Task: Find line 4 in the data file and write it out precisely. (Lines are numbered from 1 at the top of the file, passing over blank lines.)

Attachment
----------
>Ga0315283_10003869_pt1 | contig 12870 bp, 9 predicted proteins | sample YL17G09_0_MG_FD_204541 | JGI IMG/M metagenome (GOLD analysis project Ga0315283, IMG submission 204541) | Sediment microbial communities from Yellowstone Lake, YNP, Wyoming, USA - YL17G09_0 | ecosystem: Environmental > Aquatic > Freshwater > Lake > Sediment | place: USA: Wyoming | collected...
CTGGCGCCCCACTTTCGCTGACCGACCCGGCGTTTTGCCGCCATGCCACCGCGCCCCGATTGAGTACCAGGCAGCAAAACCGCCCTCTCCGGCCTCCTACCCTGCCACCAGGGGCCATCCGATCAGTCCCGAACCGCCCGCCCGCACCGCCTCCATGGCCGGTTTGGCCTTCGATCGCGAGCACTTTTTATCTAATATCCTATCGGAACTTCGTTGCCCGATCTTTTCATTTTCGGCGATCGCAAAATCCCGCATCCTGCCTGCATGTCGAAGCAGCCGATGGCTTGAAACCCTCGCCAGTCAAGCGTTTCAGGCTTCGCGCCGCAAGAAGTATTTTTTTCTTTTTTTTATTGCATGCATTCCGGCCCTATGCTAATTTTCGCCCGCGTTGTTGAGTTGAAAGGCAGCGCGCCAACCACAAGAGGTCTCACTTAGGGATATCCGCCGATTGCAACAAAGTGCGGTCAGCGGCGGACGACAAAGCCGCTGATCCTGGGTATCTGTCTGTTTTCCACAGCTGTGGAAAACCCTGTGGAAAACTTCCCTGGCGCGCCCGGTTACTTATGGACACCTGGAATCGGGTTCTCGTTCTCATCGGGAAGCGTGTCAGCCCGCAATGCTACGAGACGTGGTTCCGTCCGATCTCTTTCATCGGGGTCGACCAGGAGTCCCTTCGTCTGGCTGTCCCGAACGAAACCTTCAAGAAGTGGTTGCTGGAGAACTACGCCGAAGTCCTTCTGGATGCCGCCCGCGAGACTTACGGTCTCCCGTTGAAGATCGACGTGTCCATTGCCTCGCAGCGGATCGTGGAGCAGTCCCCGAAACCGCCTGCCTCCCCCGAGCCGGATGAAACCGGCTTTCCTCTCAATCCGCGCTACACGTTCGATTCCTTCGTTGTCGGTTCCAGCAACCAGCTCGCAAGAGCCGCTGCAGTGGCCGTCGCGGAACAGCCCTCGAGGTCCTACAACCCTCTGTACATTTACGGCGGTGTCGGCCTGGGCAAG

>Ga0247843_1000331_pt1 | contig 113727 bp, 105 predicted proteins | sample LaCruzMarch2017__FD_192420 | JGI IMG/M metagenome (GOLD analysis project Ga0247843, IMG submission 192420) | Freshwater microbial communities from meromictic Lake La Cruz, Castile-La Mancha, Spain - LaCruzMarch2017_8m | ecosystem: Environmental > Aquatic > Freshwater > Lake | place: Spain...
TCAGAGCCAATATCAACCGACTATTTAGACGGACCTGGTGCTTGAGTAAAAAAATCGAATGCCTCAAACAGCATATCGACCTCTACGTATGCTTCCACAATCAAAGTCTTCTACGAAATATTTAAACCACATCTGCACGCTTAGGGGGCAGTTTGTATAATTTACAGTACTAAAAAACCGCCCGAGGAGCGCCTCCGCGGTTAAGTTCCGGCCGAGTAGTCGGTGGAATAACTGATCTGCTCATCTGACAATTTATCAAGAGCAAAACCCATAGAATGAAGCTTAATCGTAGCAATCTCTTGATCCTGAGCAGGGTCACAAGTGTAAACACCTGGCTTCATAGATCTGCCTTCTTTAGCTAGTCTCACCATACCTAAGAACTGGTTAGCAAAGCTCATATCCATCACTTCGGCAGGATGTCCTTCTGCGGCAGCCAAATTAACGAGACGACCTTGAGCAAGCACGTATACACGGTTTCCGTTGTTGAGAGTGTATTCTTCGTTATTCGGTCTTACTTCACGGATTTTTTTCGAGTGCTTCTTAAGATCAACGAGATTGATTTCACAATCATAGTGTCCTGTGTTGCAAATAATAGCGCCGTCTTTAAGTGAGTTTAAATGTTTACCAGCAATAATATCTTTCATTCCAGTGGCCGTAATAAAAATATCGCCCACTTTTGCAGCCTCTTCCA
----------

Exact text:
TCAGAGCCAATATCAACCGACTATTTAGACGGACCTGGTGCTTGAGTAAAAAAATCGAATGCCTCAAACAGCATATCGACCTCTACGTATGCTTCCACAATCAAAGTCTTCTACGAAATATTTAAACCACATCTGCACGCTTAGGGGGCAGTTTGTATAATTTACAGTACTAAAAAACCGCCCGAGGAGCGCCTCCGCGGTTAAGTTCCGGCCGAGTAGTCGGTGGAATAACTGATCTGCTCATCTGACAATTTATCAAGAGCAAAACCCATAGAATGAAGCTTAATCGTAGCAATCTCTTGATCCTGAGCAGGGTCACAAGTGTAAACACCTGGCTTCATAGATCTGCCTTCTTTAGCTAGTCTCACCATACCTAAGAACTGGTTAGCAAAGCTCATATCCATCACTTCGGCAGGATGTCCTTCTGCGGCAGCCAAATTAACGAGACGACCTTGAGCAAGCACGTATACACGGTTTCCGTTGTTGAGAGTGTATTCTTCGTTATTCGGTCTTACTTCACGGATTTTTTTCGAGTGCTTCTTAAGATCAACGAGATTGATTTCACAATCATAGTGTCCTGTGTTGCAAATAATAGCGCCGTCTTTAAGTGAGTTTAAATGTTTACCAGCAATAATATCTTTCATTCCAGTGGCCGTAATAAAAATATCGCCCACTTTTGCAGCCTCTTCCA